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Low Stress Stockhandling

Posted on May 25, 2019

Paula and George Warren, Danedite, Camperdown

“Being an effective stock handler is about knowledge, understanding, attitude and patience”, said Paula Warren after attending a Low Stress Stock Handling School (LSS) with husband George, presented by Nic Kentish last month.
“Running 1200 Angus cattle, on the Danedite property near Camperdown, our cattle handling needs to be as efficient as possible”
Which is why Paula said they decided to take part in a LSS course, hosted by Te Mania Angus, at Mortlake.  Paula described it as a “fantastic course”.
“The whole day was very well executed thanks to Nic Kentish and we both found we had learnt a lot from it,” Paula added.
“Better still, we also discovered we could put those strategies we have been shown into immediate practice in our yards and see the equally immediate benefits with the cattle.
“As well as our personal state of mind,” she laughed.
Paula said as a couple focused on speed and efficiency, the first major change from the course was realising they had to “slow our approach, mentally, while working cattle  in the yards”.
She said by ‘reading’ the cattle and acting from their ‘cues’ that change actually made their yard work quicker and easier – “for the cattle and us”.
“Although our animals are bred from Te Mania Angus stock, which are renowned for good temperament, we would still recommend this course to anyone wanting to  improve their work ethic and reduce stress on their animals.”
Te Mania Angus director Tom Gubbins said the stud has been hosting Low Stress Stock Handling Schools for 12 years and it has been transformational in the way he and  their staff interact with the Te Mania Angus herd.
Tom said stockmanship is an important ingredient for successful livestock businesses.
He said human-livestock interaction has been changing and in the past 20-30 years most grazing operations have to varying degrees substituted the need for high levels of stockmanship by changing yard design and facilities.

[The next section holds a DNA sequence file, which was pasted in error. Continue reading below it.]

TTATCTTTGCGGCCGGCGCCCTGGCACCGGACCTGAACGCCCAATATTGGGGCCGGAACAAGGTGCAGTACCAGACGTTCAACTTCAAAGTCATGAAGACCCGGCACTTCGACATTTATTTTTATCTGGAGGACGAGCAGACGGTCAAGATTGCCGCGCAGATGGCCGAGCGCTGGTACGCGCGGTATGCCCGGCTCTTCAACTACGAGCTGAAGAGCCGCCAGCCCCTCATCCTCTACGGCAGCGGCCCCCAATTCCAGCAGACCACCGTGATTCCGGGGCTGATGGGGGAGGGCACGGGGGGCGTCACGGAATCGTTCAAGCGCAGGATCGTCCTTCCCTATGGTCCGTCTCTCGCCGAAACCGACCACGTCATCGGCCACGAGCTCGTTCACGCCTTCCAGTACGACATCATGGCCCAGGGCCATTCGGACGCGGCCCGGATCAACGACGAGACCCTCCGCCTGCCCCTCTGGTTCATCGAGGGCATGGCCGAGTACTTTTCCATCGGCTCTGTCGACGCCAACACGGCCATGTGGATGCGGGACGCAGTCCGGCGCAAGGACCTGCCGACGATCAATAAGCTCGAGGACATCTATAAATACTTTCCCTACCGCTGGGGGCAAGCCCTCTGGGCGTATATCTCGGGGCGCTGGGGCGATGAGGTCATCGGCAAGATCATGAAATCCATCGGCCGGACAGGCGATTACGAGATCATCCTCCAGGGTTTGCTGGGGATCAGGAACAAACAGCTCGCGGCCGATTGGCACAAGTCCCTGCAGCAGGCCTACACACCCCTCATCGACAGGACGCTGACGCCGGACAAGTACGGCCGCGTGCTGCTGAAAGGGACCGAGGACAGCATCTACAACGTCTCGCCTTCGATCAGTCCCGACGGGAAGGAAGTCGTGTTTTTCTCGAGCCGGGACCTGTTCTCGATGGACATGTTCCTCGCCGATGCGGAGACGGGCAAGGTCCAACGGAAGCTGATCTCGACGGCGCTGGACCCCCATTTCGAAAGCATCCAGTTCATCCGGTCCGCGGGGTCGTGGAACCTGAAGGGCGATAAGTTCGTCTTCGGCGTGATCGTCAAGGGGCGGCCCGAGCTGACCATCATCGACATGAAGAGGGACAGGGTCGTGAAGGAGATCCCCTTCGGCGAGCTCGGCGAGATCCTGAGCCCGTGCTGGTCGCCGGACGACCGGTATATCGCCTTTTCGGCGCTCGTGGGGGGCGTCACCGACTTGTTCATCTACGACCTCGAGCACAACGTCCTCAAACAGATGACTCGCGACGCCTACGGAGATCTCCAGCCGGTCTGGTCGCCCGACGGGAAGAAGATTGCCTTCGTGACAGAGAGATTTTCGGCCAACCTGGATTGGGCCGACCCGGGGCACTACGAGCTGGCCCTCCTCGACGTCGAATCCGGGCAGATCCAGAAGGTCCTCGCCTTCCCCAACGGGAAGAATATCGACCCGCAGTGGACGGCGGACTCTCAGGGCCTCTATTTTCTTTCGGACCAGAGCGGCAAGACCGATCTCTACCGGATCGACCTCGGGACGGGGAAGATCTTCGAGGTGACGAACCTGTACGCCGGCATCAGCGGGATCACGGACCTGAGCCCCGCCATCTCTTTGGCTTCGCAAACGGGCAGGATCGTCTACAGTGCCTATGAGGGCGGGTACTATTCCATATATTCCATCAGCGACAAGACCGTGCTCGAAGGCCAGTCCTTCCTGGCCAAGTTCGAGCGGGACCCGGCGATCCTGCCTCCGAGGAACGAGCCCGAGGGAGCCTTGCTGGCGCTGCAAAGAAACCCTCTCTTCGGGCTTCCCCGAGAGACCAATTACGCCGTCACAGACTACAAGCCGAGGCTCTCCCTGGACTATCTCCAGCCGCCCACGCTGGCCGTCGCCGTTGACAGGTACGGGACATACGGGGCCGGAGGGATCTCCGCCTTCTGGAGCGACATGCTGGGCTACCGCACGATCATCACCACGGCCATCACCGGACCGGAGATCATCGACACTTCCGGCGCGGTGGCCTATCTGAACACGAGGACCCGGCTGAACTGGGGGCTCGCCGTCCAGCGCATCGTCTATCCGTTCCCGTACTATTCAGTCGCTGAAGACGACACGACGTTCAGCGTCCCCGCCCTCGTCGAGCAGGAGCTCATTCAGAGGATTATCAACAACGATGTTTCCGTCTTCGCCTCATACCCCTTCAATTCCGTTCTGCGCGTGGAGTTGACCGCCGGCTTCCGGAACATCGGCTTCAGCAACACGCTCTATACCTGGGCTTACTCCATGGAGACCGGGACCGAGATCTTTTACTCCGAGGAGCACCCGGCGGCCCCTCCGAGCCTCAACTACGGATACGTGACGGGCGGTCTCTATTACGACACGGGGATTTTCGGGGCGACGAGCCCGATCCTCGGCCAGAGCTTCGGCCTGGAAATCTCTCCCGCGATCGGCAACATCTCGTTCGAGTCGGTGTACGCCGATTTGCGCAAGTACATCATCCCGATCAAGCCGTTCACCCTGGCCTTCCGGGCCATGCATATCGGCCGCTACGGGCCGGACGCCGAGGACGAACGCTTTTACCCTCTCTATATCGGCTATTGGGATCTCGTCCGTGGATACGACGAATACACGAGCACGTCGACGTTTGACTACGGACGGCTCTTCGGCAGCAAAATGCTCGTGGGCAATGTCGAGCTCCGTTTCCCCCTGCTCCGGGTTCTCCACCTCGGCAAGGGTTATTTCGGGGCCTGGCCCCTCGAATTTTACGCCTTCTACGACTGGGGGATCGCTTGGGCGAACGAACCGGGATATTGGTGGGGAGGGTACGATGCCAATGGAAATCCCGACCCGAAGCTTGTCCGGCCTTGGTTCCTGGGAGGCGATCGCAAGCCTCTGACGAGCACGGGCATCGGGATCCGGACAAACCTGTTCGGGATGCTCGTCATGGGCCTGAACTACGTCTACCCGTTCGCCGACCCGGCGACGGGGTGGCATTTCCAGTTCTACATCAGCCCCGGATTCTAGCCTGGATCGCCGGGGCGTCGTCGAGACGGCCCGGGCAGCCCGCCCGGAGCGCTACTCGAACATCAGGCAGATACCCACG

“LSS has taught us that unfortunately our human nature has focused more on what we want and less on what animals want,” Tom explained.
“Low Stress Stock Handling places the emphasis on mutually beneficial outcomes for stock and handlers regardless of yard design,” he said.
“The foundation for LSS is four basic animal instincts that explain what animals want and why they behave the way they do, combined with seven principles that guide how we can interact with the animals to work with those natural instincts and produce low stress outcomes.
“If the right methods are implemented, livestock will move with less stress through most facilities. Moving stock can be a low stress, painless activity for the livestock and the handlers.”
Tom said the business benefits of training people in animal handling were enormous, leading to improved production gains, better meat quality and higher economic return.’
He said research showed one of the major causes for losses in meat quality (bruises, mortality, meat downgrades) was caused by poor handling by the stock handlers.
“Jim Lindsay, the founder of LSS believed a person’s attitude was the key to obtaining benefits for both people and livestock,” Tom said.
“The right attitude promotes harmony between human and animal in the work environment,” he said.
“We can put ourselves in a position to be able to consider the situation from an animal’s point of view and therefore have an obligation to do so.
“When we have knowledge of how an animal reacts to different situations we can use that information to effect.

“This is the gate we were never able to get the cattle to go through” – Paula